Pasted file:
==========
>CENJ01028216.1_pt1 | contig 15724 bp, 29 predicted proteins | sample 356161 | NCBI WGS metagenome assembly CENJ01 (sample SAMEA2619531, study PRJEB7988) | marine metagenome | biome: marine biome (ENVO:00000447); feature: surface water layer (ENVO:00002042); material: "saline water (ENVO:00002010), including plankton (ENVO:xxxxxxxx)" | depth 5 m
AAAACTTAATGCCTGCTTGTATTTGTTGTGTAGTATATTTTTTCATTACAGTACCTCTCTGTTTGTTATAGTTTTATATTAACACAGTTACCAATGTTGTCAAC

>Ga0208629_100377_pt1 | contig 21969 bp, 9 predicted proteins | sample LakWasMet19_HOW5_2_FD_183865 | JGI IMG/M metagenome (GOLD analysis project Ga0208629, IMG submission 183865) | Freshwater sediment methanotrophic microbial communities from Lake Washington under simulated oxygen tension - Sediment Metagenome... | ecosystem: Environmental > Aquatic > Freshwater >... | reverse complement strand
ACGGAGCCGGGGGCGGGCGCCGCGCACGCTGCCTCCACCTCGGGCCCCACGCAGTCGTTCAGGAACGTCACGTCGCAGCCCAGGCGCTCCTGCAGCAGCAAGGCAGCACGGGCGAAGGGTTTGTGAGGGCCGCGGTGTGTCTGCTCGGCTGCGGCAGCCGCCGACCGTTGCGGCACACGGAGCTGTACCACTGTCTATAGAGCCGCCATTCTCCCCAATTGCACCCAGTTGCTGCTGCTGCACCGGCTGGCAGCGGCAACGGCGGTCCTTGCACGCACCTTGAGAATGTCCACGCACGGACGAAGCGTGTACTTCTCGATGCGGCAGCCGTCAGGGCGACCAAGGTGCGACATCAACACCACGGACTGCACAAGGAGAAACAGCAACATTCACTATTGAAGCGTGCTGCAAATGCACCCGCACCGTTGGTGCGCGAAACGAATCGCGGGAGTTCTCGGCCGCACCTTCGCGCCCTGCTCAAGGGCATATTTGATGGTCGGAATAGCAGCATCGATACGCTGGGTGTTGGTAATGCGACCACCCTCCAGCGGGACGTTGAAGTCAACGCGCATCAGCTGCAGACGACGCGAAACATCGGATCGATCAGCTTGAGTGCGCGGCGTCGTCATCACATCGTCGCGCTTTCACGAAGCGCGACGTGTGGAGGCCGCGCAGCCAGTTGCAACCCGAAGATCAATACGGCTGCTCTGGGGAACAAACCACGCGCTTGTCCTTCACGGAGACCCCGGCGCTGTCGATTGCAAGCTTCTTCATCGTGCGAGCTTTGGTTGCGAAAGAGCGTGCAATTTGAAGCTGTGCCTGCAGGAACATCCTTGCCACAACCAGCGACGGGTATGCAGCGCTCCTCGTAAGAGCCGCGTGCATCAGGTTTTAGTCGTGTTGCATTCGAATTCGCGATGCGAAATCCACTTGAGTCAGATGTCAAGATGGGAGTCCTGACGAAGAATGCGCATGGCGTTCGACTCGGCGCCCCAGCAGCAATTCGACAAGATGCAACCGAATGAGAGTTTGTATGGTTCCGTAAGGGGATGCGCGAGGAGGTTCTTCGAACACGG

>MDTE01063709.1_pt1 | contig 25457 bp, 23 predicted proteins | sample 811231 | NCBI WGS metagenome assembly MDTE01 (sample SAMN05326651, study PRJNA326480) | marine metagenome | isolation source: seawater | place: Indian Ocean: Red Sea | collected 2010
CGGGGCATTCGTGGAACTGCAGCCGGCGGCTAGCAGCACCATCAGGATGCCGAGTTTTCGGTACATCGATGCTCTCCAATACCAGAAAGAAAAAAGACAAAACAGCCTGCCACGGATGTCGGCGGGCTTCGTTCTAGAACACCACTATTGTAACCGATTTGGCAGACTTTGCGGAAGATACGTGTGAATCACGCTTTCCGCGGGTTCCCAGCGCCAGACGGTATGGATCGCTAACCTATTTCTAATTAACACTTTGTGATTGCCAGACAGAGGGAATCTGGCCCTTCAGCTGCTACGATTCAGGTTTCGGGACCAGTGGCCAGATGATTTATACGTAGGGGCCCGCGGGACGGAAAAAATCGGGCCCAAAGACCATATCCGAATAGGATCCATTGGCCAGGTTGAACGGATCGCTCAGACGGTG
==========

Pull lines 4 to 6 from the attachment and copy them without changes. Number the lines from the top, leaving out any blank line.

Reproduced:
ACGGAGCCGGGGGCGGGCGCCGCGCACGCTGCCTCCACCTCGGGCCCCACGCAGTCGTTCAGGAACGTCACGTCGCAGCCCAGGCGCTCCTGCAGCAGCAAGGCAGCACGGGCGAAGGGTTTGTGAGGGCCGCGGTGTGTCTGCTCGGCTGCGGCAGCCGCCGACCGTTGCGGCACACGGAGCTGTACCACTGTCTATAGAGCCGCCATTCTCCCCAATTGCACCCAGTTGCTGCTGCTGCACCGGCTGGCAGCGGCAACGGCGGTCCTTGCACGCACCTTGAGAATGTCCACGCACGGACGAAGCGTGTACTTCTCGATGCGGCAGCCGTCAGGGCGACCAAGGTGCGACATCAACACCACGGACTGCACAAGGAGAAACAGCAACATTCACTATTGAAGCGTGCTGCAAATGCACCCGCACCGTTGGTGCGCGAAACGAATCGCGGGAGTTCTCGGCCGCACCTTCGCGCCCTGCTCAAGGGCATATTTGATGGTCGGAATAGCAGCATCGATACGCTGGGTGTTGGTAATGCGACCACCCTCCAGCGGGACGTTGAAGTCAACGCGCATCAGCTGCAGACGACGCGAAACATCGGATCGATCAGCTTGAGTGCGCGGCGTCGTCATCACATCGTCGCGCTTTCACGAAGCGCGACGTGTGGAGGCCGCGCAGCCAGTTGCAACCCGAAGATCAATACGGCTGCTCTGGGGAACAAACCACGCGCTTGTCCTTCACGGAGACCCCGGCGCTGTCGATTGCAAGCTTCTTCATCGTGCGAGCTTTGGTTGCGAAAGAGCGTGCAATTTGAAGCTGTGCCTGCAGGAACATCCTTGCCACAACCAGCGACGGGTATGCAGCGCTCCTCGTAAGAGCCGCGTGCATCAGGTTTTAGTCGTGTTGCATTCGAATTCGCGATGCGAAATCCACTTGAGTCAGATGTCAAGATGGGAGTCCTGACGAAGAATGCGCATGGCGTTCGACTCGGCGCCCCAGCAGCAATTCGACAAGATGCAACCGAATGAGAGTTTGTATGGTTCCGTAAGGGGATGCGCGAGGAGGTTCTTCGAACACGG

>MDTE01063709.1_pt1 | contig 25457 bp, 23 predicted proteins | sample 811231 | NCBI WGS metagenome assembly MDTE01 (sample SAMN05326651, study PRJNA326480) | marine metagenome | isolation source: seawater | place: Indian Ocean: Red Sea | collected 2010
CGGGGCATTCGTGGAACTGCAGCCGGCGGCTAGCAGCACCATCAGGATGCCGAGTTTTCGGTACATCGATGCTCTCCAATACCAGAAAGAAAAAAGACAAAACAGCCTGCCACGGATGTCGGCGGGCTTCGTTCTAGAACACCACTATTGTAACCGATTTGGCAGACTTTGCGGAAGATACGTGTGAATCACGCTTTCCGCGGGTTCCCAGCGCCAGACGGTATGGATCGCTAACCTATTTCTAATTAACACTTTGTGATTGCCAGACAGAGGGAATCTGGCCCTTCAGCTGCTACGATTCAGGTTTCGGGACCAGTGGCCAGATGATTTATACGTAGGGGCCCGCGGGACGGAAAAAATCGGGCCCAAAGACCATATCCGAATAGGATCCATTGGCCAGGTTGAACGGATCGCTCAGACGGTG